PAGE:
I’ve actually heard newer officers say that they won’t ever have to fight with subjects because they will just “Tase them.” They treat the Taser like a Star Trek phaser set to stun.
The problem is EIDs don’t work all the time. Sometimes they fail. Sometimes, due to distances, they are not a good choice. Sometimes a suspect will rush you without giving you a chance to pull out your Taser.
Tasers vs. Deadly Force
It appears that police officers are relying so much on the Taser that even in obvious lethal force encounters, the Taser is being used instead of a firearm.
I offer several cases:
In a rural Florida county, a deputy sheriff responded to a complaint about an emotionally disturbed man with a knife. The deputy, who was alone when he confronted the armed subject, deployed a Taser, which was ineffective.
The armed man then attacked the deputy, stabbing him several times. The deputy shot and killed the subject, avoiding death himself due to the knife being stopped by the deputy’s body armor.
In a Tennessee case, officers responded to a robbery in progress and were fired on by the suspect as he exited the building. One of the officers was hit.
As the suspect fled on foot, a responding sergeant struck the suspect with his car. The sergeant exited the vehicle, and deployed his Taser. It is believed the sergeant saw the suspect’s gun laying in the road, away from the suspect.
The Taser failed to incapacitate the suspect. The suspect pulled out a second gun and killed the sergeant.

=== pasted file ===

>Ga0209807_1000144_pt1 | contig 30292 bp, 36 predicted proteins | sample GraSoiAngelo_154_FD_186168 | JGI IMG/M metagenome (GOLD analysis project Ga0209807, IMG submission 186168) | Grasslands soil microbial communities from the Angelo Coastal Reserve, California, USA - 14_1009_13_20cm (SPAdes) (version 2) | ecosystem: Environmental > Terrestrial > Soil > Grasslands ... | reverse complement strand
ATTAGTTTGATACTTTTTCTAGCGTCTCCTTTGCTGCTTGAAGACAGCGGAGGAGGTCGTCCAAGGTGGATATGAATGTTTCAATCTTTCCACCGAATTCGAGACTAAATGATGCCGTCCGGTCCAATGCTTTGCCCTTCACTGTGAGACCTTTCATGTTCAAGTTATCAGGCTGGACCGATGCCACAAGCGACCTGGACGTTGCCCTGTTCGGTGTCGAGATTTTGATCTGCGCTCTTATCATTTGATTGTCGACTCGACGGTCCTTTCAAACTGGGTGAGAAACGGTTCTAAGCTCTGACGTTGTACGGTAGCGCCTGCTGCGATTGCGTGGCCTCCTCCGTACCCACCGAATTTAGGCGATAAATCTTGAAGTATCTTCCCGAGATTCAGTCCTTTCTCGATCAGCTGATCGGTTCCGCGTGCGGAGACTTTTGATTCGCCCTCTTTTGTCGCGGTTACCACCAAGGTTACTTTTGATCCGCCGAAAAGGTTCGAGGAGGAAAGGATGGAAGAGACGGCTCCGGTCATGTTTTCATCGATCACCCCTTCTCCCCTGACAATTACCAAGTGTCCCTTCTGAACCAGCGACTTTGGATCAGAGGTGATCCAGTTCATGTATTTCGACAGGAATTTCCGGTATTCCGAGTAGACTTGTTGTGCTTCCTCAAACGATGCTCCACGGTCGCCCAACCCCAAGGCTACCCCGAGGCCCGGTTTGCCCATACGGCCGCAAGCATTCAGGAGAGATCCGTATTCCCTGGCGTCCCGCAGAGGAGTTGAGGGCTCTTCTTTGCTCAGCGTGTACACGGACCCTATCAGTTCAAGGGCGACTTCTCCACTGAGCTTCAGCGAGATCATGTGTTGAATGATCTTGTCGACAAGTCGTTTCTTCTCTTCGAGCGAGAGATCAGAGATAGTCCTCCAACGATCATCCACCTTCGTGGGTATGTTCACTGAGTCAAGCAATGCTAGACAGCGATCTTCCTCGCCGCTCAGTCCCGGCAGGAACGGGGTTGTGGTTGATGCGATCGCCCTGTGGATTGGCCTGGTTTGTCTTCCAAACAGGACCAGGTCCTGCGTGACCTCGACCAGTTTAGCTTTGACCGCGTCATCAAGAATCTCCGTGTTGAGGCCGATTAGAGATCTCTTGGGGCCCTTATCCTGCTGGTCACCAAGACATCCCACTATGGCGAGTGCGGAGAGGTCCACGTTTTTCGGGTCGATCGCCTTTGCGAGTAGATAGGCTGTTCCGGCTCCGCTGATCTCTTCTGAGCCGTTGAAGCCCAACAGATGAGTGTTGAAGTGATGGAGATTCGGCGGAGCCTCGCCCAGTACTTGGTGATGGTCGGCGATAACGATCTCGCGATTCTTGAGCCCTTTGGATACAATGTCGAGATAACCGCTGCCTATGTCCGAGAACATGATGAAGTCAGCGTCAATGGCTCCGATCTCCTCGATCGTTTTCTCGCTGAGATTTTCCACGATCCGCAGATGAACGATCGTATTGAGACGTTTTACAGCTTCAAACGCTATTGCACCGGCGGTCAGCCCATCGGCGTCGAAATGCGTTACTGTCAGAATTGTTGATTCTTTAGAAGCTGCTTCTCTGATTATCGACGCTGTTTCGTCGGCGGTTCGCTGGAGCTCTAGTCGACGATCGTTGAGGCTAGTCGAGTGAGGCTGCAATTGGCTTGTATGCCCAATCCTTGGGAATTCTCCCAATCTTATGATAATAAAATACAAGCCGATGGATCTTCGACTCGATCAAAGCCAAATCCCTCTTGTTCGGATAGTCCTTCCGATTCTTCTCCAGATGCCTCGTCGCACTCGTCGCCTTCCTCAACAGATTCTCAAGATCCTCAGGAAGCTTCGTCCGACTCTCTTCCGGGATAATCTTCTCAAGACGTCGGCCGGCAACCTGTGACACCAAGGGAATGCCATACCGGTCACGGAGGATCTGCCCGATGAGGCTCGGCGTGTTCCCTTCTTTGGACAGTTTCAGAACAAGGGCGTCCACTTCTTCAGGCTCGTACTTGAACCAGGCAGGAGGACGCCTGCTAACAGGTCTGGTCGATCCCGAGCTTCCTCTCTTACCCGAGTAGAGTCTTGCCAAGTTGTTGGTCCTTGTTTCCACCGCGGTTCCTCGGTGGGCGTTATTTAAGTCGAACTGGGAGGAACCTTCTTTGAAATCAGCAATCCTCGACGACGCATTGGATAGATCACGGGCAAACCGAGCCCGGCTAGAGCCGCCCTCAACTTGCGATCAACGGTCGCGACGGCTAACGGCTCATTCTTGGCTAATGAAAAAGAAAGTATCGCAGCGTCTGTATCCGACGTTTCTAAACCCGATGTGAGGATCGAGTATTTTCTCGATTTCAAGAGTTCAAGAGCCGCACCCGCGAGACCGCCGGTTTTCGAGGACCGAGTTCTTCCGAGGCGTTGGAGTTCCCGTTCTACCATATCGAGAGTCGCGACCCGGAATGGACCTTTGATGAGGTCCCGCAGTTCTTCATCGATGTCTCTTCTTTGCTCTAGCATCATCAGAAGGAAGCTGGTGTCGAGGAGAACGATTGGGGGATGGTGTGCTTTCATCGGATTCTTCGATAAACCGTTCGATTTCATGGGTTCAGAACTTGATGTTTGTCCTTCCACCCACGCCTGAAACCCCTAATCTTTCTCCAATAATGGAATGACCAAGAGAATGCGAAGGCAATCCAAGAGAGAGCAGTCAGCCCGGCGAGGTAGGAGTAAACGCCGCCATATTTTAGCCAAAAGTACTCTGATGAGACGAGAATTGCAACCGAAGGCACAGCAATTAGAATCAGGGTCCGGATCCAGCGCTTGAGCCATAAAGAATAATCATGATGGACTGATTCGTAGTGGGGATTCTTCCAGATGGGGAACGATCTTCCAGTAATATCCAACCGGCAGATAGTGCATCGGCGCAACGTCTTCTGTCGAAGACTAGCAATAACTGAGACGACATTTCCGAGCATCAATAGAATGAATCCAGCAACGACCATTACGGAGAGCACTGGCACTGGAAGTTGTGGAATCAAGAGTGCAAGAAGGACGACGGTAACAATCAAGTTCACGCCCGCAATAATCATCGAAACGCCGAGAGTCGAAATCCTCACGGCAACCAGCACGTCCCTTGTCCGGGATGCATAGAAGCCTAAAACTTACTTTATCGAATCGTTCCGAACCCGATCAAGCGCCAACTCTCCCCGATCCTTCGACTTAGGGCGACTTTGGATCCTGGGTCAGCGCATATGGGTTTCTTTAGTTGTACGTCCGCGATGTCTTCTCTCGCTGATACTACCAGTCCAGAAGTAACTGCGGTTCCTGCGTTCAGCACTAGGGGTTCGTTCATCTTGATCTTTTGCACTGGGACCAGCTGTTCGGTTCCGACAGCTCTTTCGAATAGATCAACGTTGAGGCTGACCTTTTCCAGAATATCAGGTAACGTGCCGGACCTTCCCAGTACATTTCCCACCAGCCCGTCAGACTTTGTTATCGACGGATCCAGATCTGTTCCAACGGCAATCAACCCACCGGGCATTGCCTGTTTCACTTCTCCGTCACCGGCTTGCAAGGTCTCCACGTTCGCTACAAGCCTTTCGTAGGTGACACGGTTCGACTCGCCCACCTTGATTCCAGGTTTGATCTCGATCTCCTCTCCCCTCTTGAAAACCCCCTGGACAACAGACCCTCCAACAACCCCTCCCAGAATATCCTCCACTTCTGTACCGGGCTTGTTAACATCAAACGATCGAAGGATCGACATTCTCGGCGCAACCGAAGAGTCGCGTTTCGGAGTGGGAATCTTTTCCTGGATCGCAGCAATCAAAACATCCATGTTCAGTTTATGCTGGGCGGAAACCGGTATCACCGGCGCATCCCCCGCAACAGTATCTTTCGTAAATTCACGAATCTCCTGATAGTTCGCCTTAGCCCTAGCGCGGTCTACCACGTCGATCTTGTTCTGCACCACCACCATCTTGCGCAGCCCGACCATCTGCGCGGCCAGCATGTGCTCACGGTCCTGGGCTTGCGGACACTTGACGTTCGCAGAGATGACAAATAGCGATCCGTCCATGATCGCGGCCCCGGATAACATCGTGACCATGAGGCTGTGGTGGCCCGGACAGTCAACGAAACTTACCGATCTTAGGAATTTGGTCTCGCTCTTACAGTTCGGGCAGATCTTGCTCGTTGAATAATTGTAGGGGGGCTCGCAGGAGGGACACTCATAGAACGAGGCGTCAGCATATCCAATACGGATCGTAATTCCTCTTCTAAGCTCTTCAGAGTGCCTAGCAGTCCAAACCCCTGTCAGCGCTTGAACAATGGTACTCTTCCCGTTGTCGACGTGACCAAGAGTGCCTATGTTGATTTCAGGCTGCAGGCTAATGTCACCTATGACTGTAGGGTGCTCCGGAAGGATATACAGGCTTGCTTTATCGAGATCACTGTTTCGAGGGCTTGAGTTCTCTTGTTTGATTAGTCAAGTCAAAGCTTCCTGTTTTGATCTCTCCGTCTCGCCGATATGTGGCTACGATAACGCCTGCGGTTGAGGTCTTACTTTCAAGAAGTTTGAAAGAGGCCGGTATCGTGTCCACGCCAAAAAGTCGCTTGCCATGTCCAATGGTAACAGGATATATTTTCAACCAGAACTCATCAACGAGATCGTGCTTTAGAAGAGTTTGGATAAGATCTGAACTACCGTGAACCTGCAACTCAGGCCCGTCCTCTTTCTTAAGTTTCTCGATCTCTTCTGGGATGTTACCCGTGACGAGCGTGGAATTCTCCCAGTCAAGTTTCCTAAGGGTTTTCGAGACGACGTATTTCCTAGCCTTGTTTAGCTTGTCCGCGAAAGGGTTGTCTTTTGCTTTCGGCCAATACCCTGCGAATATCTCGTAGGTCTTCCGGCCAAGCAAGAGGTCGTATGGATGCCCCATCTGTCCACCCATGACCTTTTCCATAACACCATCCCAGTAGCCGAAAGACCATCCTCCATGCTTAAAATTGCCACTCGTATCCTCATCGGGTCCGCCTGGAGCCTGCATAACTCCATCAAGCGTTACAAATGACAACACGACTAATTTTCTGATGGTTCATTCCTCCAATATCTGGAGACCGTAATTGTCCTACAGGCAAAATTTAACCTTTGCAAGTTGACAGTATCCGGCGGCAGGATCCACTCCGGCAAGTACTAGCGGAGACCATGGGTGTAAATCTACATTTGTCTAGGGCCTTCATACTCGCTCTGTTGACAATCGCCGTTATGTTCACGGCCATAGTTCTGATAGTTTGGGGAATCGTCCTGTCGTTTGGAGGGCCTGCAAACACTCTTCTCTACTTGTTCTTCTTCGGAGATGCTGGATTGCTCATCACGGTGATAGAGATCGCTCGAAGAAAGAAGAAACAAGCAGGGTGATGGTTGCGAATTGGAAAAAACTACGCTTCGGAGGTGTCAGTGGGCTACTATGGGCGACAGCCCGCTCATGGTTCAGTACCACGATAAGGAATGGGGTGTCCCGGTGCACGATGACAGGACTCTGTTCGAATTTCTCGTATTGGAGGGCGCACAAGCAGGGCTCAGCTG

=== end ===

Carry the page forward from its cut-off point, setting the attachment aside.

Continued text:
In both of these cases, the law enforcement officers were clearly faced with deadly force situations. In the first, the deputy was alone and confronting an emotionally disturbed person who was agitated and armed with a knife. The deputy did not have a cover officer on scene.
In the second incident, we can only assume the sergeant believed the man was unarmed because one of the suspects firearms was laying some distance away. A Taser is a completely inappropriate tool in this scenario for the reasons clearly seen in hindsight.
The suspect was still in the commission of multiple violent felonies and continued to present a threat to officers and the public. The only correct response for a single officer confronting the subject is deadly force.
As with the first incident, the sergeant was acting alone, without a back up officer readily available.
Tasers Are Just One Tool
Tasers are not magic weapons that work all the time on every suspect. I have seen EIDs fail due to battery problems or the probes not making contact with the suspect. I also know of several cases (beyond the ones mentioned above) where the suspect was simply unaffected by the Taser.
The Taser is a good tool, but it is simply one more weapon we carry on out belts to help us deal with violent encounters. Use it when appropriate, but only when it is the reasonable choice.
In the above examples, a Taser may have been a good tool if other officers were on scene to provide cover with firearms. But in the circumstances illustrated, the Taser was a poor choice.
Do not neglect your “hands on” pepper spray and baton skills. Do not use a Taser when deadly force is called for and don’t use your Taser as a crutch.
Richard is a Police Officer with a mid-sized department in the Tampa Bay area and also publishes the police training site, BlueSheepdog.com